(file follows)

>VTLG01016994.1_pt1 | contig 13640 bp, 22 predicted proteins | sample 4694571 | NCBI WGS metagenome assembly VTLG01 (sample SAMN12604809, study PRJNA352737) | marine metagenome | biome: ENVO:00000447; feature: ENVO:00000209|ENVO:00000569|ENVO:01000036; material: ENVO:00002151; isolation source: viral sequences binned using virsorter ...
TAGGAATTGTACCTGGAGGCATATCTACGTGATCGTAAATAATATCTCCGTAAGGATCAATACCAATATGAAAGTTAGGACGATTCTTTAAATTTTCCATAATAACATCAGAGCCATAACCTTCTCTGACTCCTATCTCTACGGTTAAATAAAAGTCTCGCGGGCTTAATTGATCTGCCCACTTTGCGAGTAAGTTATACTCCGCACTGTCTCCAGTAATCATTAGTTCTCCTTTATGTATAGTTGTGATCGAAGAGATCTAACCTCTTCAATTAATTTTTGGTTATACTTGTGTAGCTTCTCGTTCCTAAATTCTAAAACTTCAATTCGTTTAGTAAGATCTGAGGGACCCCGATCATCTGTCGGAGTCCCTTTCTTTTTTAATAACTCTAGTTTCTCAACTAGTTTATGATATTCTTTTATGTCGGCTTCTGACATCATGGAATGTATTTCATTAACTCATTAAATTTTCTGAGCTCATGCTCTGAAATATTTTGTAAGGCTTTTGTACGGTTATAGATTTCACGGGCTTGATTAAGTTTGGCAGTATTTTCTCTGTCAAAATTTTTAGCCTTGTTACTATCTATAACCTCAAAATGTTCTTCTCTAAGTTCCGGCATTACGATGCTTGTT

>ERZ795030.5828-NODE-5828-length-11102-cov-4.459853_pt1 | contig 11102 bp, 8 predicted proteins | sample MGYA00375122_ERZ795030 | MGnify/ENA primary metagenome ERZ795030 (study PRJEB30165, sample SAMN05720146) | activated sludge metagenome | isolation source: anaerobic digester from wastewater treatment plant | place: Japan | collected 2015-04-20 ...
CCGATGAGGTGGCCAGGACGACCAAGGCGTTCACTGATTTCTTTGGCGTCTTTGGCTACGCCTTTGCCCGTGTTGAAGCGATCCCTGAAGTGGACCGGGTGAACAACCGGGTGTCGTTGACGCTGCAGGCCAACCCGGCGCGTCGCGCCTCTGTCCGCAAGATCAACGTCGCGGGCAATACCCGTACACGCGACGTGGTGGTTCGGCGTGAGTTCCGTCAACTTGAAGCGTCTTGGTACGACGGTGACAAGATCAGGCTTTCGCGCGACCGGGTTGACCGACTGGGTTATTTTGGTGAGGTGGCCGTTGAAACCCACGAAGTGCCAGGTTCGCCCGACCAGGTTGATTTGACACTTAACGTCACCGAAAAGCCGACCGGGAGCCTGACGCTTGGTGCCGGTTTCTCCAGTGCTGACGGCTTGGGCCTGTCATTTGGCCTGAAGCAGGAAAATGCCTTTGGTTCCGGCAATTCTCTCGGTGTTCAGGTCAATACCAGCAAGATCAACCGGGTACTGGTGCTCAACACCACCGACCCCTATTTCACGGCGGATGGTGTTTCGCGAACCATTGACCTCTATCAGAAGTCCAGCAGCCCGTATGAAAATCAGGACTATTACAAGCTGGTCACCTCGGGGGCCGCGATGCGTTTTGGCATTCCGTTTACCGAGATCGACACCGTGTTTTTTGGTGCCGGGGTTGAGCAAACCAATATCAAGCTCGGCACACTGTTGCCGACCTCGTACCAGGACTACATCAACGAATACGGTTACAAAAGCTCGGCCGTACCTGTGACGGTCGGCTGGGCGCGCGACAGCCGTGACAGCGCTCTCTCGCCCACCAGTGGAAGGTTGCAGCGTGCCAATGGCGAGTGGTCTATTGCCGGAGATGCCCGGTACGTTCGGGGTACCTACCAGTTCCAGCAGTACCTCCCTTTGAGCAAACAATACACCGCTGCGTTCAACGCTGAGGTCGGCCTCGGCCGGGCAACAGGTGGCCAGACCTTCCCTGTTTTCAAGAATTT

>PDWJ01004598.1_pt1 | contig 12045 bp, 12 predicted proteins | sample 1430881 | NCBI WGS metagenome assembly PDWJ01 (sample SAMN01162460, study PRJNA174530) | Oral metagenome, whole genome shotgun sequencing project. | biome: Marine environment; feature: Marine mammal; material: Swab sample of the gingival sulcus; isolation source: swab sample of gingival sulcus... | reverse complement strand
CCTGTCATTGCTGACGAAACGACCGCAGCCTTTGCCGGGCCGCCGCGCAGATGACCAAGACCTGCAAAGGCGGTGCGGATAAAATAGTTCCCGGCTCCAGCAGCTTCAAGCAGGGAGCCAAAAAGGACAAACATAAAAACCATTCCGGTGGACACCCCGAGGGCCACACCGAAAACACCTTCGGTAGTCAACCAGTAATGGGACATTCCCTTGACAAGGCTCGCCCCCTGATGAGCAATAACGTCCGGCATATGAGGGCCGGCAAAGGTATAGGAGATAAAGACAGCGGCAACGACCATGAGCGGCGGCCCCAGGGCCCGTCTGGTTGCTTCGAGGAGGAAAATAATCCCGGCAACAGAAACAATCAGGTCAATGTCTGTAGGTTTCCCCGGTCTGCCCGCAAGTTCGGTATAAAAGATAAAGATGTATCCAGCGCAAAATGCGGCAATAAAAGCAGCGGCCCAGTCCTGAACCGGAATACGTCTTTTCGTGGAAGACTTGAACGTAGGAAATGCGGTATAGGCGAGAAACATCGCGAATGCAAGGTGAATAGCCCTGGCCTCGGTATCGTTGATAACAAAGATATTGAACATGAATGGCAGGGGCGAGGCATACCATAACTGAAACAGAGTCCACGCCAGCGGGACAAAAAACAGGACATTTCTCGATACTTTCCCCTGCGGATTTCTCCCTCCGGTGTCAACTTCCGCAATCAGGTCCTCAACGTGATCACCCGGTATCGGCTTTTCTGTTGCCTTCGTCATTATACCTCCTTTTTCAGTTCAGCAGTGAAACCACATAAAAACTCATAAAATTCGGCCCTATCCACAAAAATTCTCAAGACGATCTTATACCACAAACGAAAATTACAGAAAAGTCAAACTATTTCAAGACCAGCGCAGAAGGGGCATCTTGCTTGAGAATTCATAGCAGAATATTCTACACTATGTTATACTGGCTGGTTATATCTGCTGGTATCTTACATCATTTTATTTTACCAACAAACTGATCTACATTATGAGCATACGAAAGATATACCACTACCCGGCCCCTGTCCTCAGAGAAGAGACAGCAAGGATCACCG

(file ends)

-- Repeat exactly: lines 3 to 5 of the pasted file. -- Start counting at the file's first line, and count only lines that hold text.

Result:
>ERZ795030.5828-NODE-5828-length-11102-cov-4.459853_pt1 | contig 11102 bp, 8 predicted proteins | sample MGYA00375122_ERZ795030 | MGnify/ENA primary metagenome ERZ795030 (study PRJEB30165, sample SAMN05720146) | activated sludge metagenome | isolation source: anaerobic digester from wastewater treatment plant | place: Japan | collected 2015-04-20 ...
CCGATGAGGTGGCCAGGACGACCAAGGCGTTCACTGATTTCTTTGGCGTCTTTGGCTACGCCTTTGCCCGTGTTGAAGCGATCCCTGAAGTGGACCGGGTGAACAACCGGGTGTCGTTGACGCTGCAGGCCAACCCGGCGCGTCGCGCCTCTGTCCGCAAGATCAACGTCGCGGGCAATACCCGTACACGCGACGTGGTGGTTCGGCGTGAGTTCCGTCAACTTGAAGCGTCTTGGTACGACGGTGACAAGATCAGGCTTTCGCGCGACCGGGTTGACCGACTGGGTTATTTTGGTGAGGTGGCCGTTGAAACCCACGAAGTGCCAGGTTCGCCCGACCAGGTTGATTTGACACTTAACGTCACCGAAAAGCCGACCGGGAGCCTGACGCTTGGTGCCGGTTTCTCCAGTGCTGACGGCTTGGGCCTGTCATTTGGCCTGAAGCAGGAAAATGCCTTTGGTTCCGGCAATTCTCTCGGTGTTCAGGTCAATACCAGCAAGATCAACCGGGTACTGGTGCTCAACACCACCGACCCCTATTTCACGGCGGATGGTGTTTCGCGAACCATTGACCTCTATCAGAAGTCCAGCAGCCCGTATGAAAATCAGGACTATTACAAGCTGGTCACCTCGGGGGCCGCGATGCGTTTTGGCATTCCGTTTACCGAGATCGACACCGTGTTTTTTGGTGCCGGGGTTGAGCAAACCAATATCAAGCTCGGCACACTGTTGCCGACCTCGTACCAGGACTACATCAACGAATACGGTTACAAAAGCTCGGCCGTACCTGTGACGGTCGGCTGGGCGCGCGACAGCCGTGACAGCGCTCTCTCGCCCACCAGTGGAAGGTTGCAGCGTGCCAATGGCGAGTGGTCTATTGCCGGAGATGCCCGGTACGTTCGGGGTACCTACCAGTTCCAGCAGTACCTCCCTTTGAGCAAACAATACACCGCTGCGTTCAACGCTGAGGTCGGCCTCGGCCGGGCAACAGGTGGCCAGACCTTCCCTGTTTTCAAGAATTT

>PDWJ01004598.1_pt1 | contig 12045 bp, 12 predicted proteins | sample 1430881 | NCBI WGS metagenome assembly PDWJ01 (sample SAMN01162460, study PRJNA174530) | Oral metagenome, whole genome shotgun sequencing project. | biome: Marine environment; feature: Marine mammal; material: Swab sample of the gingival sulcus; isolation source: swab sample of gingival sulcus... | reverse complement strand